• ukfbbuff

     My 2cents from Calif.

    1st. The City of Alameda is an island city connected to the “mainland” by a bridge and tunnel/”tube”.

    2nd. This is a surprise and a shock to me since back in the 70’s and 80’s when I was FF testing  part of the physical agility test for the AFD was having to swim laps in a pool, I believe for the ability to conduct a water rescue. This was way before Swift Water Rescue equipment was available.

     3rd. Depending upon the Coast Guard to traverse across the Bay to attempt the water rescue was truely time consuming. Some where over the recent past within the budgetary/staffing issues the need for a water rescue craft for the FD and PD to use got “lost” somewhere and this is the end result.

  • Pingback: In Alameda a Man Dies as Rescuers Watch | Rogue Medic()

  • Gnome Handler

    Okay, lets look at this coldly. The guy was attempting suicide. He succeeded. He didnt want to be rescued. Who are we to assume he doesnt have the right to die the way he wanted? The days of gallant Firefighters running into burning buildings and making saves are nearly over thanks to the guys with the degrees. Far to many regulations, studies, consultants, feasability studies, SOPs, middle managers and outside contractors have been brought in by dim witted elected or appointed types so they wont have to take the blame when something goes wrong. We have lost sight of the mission. 

  • KDD

    If nothing else, at least the human spirit (gene?) should’ve kicked in. 
    At the end of the day Institutions ARE un by people…not rules and regulations and decrees (words?).  Apparently, this one is not. 

  • Snuffles

    What a sick and depraved society we now are.  To have so-called rescuers and bystanders watch as a human being drowns, for whatever reason, is just sick!

    • Rogue Medic

      Snuffles and KDD and the rest who would have saved the day,

      Go read Happy Medic’s post – Rescuers Stand By While Man Drowns?

      As a certified Bay and Surf Rescue swimmer, he provides good explanations for why the decision to not send rescuers into the water was the right decision.

  • Guest

    Where was John Q Public when the funding was being cut ? Home safe like it wasn’t going to effect him.The dice were rolled and a life was lost.Now…it’s the fire and police that are under the spotlight. It’s not there fault.Taxes were kept at a level that was to make everyone happy. It never fails.Someone always pays for cuts.I’ve seen it in my city where they cut the manning and people died in fires that most likely could have been saved. We even killed a firefighter before the city leaders(?) put more men on. So before you put the blame on the F.D. or the P.D. look in the mirror and ask yourself how much did you save in taxes.

  • JM

    The chief says “it’s time for a change.” I agree, I believe it is time for a change of fire chief. I believe he should be fired. He is the head of a fire department ( which is located on an island) that has no water rescue capability. And what is this “certification crap?” All they needed for this rescue was a firefighter who is at least a half-assed swimmer, a wetsuit, a board, a flotation device, and possibly a zodiac boat with more minimally half-assed swimmers. If they are concerned about the guy being armed they should take an Alameda cop who is at least a half-assed swimmer with them (for those who don’t know about wetsuits, they are super bouyant which  when combined with a mask and snorkel does not require an expert swimmer to stay topside.) What the hell do they plan to do if a commercial aircraft from the neighboring Oakland Intl airport sucks up a bird on takeoff and bellies into the muck of the bay at Alameda, call the USCG and sit on the shore eating popcorn? I vote to fire the fire chief. In my opinion, for the amount of money the city is paying for that position, they should be able to do better .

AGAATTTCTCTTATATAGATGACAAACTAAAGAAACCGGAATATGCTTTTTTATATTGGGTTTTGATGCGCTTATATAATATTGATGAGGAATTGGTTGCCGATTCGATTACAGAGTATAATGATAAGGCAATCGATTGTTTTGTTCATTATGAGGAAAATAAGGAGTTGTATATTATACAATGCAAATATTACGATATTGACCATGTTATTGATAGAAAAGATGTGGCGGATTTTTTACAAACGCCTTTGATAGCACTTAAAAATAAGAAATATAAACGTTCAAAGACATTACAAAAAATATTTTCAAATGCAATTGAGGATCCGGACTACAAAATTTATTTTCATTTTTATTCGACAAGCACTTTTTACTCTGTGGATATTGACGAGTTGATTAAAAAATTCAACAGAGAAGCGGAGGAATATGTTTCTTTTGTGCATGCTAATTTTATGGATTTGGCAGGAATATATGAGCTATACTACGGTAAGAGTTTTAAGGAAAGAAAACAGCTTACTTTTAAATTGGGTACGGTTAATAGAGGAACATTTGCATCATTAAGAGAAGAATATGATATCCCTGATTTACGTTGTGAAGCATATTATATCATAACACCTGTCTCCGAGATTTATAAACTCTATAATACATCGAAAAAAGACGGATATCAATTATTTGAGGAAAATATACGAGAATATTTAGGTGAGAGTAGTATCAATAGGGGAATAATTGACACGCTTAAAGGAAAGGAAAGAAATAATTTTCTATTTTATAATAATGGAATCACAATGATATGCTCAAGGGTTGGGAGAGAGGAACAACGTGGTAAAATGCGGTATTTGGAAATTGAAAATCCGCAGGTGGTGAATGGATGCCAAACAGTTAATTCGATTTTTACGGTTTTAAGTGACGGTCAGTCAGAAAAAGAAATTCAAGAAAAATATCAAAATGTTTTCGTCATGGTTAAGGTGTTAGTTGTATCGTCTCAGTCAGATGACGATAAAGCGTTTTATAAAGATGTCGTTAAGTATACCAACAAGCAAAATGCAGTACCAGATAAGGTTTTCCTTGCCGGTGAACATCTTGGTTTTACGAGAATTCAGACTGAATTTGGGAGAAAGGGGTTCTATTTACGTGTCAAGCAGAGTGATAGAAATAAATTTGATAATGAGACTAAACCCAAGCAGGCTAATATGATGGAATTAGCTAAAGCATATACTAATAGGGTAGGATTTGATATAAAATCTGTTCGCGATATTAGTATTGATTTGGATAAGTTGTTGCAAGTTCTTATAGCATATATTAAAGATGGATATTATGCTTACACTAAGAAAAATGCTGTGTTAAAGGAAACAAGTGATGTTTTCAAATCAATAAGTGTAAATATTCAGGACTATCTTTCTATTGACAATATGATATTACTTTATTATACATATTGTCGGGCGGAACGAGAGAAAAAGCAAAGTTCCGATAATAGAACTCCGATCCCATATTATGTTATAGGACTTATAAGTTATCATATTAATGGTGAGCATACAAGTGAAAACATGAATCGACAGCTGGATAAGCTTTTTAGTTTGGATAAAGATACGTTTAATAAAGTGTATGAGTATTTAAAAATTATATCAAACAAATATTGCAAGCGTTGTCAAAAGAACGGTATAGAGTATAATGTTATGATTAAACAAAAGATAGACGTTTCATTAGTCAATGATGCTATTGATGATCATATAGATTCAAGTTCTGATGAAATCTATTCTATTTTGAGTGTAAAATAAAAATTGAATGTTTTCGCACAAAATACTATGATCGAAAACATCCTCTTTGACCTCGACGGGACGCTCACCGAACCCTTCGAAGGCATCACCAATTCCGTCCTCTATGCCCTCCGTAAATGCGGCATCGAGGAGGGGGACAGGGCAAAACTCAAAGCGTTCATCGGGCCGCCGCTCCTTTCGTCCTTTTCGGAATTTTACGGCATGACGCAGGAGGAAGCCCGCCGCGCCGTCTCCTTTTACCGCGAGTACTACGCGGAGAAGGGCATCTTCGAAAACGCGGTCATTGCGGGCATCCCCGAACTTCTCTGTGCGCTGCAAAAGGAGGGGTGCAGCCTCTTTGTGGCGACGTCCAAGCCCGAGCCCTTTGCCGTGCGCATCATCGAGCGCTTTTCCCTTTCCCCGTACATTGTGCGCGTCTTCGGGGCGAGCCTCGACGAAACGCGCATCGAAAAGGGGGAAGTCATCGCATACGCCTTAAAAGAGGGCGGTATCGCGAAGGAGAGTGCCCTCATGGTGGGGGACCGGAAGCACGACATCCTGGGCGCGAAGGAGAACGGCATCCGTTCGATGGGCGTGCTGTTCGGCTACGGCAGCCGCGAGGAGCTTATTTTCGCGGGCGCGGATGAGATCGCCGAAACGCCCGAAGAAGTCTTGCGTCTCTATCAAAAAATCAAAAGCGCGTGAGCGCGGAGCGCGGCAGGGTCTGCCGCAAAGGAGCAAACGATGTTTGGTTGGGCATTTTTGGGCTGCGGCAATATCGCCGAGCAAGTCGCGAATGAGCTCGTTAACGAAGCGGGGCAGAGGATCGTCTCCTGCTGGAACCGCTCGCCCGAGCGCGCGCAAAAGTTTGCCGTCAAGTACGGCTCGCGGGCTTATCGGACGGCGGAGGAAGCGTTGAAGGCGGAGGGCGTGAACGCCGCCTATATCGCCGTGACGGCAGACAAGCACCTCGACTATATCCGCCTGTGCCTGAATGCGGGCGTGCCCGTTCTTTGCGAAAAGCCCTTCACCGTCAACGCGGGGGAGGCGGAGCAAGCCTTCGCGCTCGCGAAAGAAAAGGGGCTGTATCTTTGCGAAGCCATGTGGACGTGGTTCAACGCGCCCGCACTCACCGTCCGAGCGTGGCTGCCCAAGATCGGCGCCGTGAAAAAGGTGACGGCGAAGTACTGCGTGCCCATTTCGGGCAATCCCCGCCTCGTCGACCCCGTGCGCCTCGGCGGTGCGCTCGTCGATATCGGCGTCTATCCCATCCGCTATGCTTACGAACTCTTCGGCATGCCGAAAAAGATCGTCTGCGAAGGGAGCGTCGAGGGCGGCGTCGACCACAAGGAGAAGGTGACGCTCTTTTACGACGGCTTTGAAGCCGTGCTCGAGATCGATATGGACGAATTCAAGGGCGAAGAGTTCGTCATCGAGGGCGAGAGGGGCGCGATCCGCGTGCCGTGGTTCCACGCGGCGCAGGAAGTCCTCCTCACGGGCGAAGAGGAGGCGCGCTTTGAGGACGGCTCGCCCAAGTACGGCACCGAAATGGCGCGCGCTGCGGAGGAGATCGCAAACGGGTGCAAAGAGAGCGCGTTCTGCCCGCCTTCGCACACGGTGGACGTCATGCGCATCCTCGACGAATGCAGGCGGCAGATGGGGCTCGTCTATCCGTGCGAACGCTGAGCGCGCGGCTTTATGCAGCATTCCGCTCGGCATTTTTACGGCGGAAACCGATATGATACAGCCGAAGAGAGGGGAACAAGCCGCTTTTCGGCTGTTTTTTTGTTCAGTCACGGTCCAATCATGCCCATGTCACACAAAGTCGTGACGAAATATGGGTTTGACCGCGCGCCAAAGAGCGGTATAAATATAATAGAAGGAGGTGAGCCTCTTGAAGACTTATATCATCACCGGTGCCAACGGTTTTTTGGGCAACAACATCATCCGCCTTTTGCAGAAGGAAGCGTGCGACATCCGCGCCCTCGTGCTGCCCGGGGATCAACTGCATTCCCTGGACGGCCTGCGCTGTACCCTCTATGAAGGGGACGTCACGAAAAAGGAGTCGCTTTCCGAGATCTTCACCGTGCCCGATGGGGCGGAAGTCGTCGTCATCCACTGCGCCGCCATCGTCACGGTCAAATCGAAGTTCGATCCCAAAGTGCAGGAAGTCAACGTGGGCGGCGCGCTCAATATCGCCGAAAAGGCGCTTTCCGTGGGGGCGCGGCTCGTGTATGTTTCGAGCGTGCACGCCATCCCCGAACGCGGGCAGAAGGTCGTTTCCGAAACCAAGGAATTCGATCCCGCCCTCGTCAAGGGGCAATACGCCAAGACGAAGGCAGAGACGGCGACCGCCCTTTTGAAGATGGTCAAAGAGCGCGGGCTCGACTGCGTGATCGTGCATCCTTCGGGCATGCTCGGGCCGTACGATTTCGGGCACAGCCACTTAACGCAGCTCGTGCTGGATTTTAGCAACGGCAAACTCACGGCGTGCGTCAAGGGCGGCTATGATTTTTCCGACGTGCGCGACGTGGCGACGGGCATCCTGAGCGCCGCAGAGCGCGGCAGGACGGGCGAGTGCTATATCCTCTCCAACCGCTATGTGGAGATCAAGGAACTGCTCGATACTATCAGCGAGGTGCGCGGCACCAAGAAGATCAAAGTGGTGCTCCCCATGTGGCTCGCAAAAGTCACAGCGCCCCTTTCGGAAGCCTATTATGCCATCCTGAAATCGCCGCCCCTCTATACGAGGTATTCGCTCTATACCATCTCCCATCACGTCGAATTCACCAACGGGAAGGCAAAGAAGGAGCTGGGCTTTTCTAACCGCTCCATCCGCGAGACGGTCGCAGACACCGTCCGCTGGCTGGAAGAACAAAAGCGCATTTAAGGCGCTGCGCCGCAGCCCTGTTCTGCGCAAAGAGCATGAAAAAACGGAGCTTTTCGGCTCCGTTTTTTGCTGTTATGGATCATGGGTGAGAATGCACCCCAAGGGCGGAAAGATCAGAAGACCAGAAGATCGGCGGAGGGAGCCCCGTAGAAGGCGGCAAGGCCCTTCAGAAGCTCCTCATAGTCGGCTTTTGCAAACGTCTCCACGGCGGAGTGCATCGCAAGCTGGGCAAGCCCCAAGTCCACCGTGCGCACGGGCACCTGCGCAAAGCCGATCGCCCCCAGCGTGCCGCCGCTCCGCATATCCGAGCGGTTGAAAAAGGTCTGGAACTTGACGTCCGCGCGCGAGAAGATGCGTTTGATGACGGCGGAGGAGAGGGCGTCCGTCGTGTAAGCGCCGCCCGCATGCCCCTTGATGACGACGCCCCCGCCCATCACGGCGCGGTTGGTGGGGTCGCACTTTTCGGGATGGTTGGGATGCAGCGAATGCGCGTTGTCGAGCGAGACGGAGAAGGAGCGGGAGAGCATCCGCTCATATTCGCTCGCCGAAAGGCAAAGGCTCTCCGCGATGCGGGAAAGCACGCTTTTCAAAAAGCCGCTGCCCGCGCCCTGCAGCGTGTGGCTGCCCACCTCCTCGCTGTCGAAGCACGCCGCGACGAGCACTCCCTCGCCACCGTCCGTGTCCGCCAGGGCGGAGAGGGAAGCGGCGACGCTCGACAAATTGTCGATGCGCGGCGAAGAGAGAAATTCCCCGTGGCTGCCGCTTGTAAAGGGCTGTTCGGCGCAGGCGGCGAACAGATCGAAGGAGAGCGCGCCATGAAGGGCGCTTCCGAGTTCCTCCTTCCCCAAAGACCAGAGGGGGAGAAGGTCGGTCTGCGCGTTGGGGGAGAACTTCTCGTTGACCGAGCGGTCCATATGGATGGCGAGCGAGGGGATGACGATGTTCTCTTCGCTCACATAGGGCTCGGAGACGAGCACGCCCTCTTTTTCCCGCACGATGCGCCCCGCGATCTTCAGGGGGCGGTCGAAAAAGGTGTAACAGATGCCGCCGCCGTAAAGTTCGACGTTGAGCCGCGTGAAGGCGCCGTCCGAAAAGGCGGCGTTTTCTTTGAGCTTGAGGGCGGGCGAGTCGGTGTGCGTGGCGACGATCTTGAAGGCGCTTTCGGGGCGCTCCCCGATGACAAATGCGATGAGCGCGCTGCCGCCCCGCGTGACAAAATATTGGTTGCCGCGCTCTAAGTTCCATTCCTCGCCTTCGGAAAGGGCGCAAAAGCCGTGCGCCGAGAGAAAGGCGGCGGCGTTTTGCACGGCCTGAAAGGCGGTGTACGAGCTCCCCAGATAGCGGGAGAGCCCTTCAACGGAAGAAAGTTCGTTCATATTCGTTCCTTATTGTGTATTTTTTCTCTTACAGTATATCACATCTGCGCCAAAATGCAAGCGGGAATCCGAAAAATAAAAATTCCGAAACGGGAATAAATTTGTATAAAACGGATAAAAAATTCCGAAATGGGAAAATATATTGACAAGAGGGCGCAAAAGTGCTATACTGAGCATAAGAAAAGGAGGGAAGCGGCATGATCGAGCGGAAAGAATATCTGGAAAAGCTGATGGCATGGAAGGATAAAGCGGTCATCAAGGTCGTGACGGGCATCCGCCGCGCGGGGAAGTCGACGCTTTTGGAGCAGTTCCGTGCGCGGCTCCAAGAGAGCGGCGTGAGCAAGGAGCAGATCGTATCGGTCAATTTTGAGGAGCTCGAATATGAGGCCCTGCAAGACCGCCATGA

• firegeezer

      This is the new fire chief, only on the job a couple of weeks. I give him credit for saying and doing the right things immediately instead of waiting for orders from above. The former chief was fired last year for putting city gas into his personal vehicles. All the blame here goes to the city council that continues to cut public safety.

    • Spike

      First, the Fire Chief has only been the “Chief” for a week….  He is hardly responsible for the city cutting their budget.  Second, the city obviously doesn’t believe “water rescue” is a priority for them or they would not have eliminated it from the budget – don’t blame the FD for that.  Third, if a FF defies the protocol of his department, he may not be covered if he is injured or killed because of his defiance.  Fourth, because these FF’s were not “certified,” some lawyer could have had a field day with the case if they had attempted a rescue and the guy drowned anyway…  He could have said the FD/City were negligent for allowing an “untrained person” to attempt a rescue and blamed them for his drowning, and won millions from the city for it.  

  • Whynot1033

     Mutual Aid is always used and available  between the city,  county  ACSD, the eastbay regional Park district, nearby Oakland Fire and the USCG training center in Alameda. One one think to make a call. Incident command on scene can always make a call for assistance and has done so to SFFD acroos the bay for fires near waterways and then some.